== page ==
Relative Valuation uses the valuation ratios of Comparable of publicly traded companies and applies that ratio to the company being valued subject to necessary adjustments. The valuation ratio typically expresses the valuation as a function of a measure of financial performance or Book Value Multiples (e.g. Revenue, EBITDA, EBIT, Earnings per Share or Book Value).

"A key benefit of Relative Valuation analysis is that the methodology is based on the current market stock price. The current stock price is generally viewed as one of the best valuation metrics because markets are considered somewhat efficient. But applying multiples is not a straight forward technique and many considerations have to be kept in mind when valuing a company. Sanity check is advised by using other valuation methods as well."

This technique hinges upon the efficient market theory which indicates that the price of exchanged securities in the market reflects all readily available information, as well as the supply and demand effects of educated and rational buyers and sellers. In other words, the market is continuously evaluating each company and expressing that valuation in bids and offers for its stock.

Advantages of Using Relative Multiples

  • Usefulness: Valuation is about judgment, and multiples provide a framework for making value judgments. When used properly, multiples are robust tools that can provide useful information about how similar assets are placed in the market. 
  • Simplicity: Their very simplicity and ease of calculation makes multiples an appealing and user-friendly method of assessing value. 
  • Relevance: Multiples focus on the key statistics that other investors use. Since investors in aggregate move markets, the most commonly used statistics and multiples will have the most impact. These factors, and the existence of wide-ranging comparables, help explain the enduring use of multiples by investors despite the rise of other methods. Most Valuation in stock markets are done through this method.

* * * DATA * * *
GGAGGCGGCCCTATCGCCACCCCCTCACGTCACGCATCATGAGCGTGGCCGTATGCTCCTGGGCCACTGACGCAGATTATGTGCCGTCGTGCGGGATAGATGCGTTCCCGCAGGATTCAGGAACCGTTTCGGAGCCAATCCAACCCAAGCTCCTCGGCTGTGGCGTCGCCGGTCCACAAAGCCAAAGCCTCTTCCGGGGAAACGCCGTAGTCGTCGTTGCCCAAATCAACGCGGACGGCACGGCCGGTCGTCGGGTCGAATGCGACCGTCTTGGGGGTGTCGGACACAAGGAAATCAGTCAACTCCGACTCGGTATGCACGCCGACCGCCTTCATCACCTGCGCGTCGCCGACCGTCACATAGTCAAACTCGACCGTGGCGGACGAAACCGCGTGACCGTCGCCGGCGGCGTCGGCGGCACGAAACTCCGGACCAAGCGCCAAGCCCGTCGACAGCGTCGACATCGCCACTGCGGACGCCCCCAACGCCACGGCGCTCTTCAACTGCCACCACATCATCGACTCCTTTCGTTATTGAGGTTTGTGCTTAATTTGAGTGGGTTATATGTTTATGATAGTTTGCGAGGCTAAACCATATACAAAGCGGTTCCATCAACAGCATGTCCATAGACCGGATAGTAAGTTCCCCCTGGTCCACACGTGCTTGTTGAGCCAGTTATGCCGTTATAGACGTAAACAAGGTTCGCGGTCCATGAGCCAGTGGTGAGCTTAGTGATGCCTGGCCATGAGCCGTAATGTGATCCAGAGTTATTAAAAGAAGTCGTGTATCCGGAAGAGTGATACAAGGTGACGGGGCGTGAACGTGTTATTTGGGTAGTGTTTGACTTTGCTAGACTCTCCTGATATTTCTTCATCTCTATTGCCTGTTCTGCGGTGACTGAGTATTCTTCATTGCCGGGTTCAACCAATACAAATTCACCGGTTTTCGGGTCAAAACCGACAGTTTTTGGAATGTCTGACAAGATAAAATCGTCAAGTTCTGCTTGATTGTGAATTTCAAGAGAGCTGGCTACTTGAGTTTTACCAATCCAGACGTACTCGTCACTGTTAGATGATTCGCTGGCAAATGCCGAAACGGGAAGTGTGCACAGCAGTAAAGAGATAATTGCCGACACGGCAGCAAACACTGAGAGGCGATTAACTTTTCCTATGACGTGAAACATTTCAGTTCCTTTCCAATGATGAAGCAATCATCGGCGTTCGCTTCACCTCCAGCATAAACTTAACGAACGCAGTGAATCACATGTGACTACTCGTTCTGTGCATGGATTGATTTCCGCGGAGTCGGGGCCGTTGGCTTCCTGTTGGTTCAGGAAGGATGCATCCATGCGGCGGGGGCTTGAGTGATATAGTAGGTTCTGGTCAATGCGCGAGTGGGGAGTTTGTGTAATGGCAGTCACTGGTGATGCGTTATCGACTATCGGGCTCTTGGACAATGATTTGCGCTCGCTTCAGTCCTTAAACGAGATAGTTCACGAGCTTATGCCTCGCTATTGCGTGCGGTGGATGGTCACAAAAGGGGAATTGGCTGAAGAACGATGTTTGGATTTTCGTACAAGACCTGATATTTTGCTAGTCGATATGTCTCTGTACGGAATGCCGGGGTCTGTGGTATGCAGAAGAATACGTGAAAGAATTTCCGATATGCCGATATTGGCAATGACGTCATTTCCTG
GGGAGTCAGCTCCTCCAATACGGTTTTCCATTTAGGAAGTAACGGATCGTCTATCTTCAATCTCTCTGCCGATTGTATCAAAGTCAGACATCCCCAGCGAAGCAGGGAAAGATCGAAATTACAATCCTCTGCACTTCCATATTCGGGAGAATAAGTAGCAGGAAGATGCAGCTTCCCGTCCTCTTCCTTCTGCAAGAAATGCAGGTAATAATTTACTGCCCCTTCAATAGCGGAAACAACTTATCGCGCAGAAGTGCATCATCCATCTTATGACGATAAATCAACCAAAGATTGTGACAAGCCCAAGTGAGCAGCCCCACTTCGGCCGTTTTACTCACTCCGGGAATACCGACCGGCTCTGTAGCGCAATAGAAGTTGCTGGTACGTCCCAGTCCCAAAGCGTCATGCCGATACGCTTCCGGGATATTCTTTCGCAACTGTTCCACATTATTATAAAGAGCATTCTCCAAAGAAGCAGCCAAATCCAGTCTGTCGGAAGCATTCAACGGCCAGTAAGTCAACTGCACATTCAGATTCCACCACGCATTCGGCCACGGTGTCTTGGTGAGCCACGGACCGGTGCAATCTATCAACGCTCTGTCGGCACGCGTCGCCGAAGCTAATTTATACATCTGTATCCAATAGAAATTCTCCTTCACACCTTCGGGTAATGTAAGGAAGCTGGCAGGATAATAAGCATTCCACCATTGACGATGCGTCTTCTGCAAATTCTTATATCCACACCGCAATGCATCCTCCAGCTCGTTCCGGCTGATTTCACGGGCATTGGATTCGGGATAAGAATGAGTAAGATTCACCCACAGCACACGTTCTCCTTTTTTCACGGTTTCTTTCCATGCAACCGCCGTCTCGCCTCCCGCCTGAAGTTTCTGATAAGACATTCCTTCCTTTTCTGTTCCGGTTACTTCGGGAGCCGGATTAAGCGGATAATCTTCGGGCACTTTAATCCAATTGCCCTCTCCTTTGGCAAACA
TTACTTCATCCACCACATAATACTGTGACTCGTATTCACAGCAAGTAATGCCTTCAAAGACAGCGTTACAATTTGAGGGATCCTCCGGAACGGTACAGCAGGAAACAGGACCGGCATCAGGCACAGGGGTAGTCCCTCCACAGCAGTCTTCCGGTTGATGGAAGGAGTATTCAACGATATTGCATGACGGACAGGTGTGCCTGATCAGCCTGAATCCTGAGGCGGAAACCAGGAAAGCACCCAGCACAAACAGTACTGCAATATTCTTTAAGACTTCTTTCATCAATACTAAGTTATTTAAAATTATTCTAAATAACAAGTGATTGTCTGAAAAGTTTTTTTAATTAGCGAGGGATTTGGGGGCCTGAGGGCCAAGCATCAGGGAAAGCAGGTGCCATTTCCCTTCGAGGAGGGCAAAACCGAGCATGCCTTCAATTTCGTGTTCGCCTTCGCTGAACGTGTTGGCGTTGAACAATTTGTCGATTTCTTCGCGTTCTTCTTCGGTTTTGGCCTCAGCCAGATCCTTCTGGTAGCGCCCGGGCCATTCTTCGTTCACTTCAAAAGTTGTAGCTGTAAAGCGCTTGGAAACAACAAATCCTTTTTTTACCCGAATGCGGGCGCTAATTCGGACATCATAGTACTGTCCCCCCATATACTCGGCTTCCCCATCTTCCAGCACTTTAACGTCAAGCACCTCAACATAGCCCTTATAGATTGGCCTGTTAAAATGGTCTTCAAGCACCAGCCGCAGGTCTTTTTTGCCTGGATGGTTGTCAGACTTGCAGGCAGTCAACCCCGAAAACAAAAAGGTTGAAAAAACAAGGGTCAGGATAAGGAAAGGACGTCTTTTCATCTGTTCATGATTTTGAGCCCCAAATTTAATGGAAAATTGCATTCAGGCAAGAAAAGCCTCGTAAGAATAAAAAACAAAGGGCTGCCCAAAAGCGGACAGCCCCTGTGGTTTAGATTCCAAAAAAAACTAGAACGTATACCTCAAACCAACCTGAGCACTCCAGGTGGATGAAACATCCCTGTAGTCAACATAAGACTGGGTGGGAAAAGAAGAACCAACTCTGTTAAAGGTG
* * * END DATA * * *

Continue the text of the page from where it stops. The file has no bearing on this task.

Disadvantages of Using Relative Multiples

  • Simplistic: A multiple has a great deal of information into a single number. By combining many value drivers into a point estimate, multiples may make it difficult to disaggregate the effect of different drivers, such as growth, on value. The danger is that this encourages simplistic – and possibly erroneous – interpretation. 
  • Static: A multiple represents a snapshot of where a firm is at a point in time, but fails to capture the dynamic and ever-evolving nature of business and competition. 
  • Difficult to compare: Multiples are primarily used to make comparisons of relative value. But comparing multiples always challenging, because there are so many reasons that multiples can differ, not all of which relate to true differences in value. For example, different accounting policies can result in diverging multiples for otherwise identical operating businesses.

To read the full article, please go to 'Relative Valuation' article on our website

If you have any query  on Business Valuation, feel free to contact:

Mr. Chander Sawhney
Vice President
Corporate Professionals
+911140622252, +919810557353

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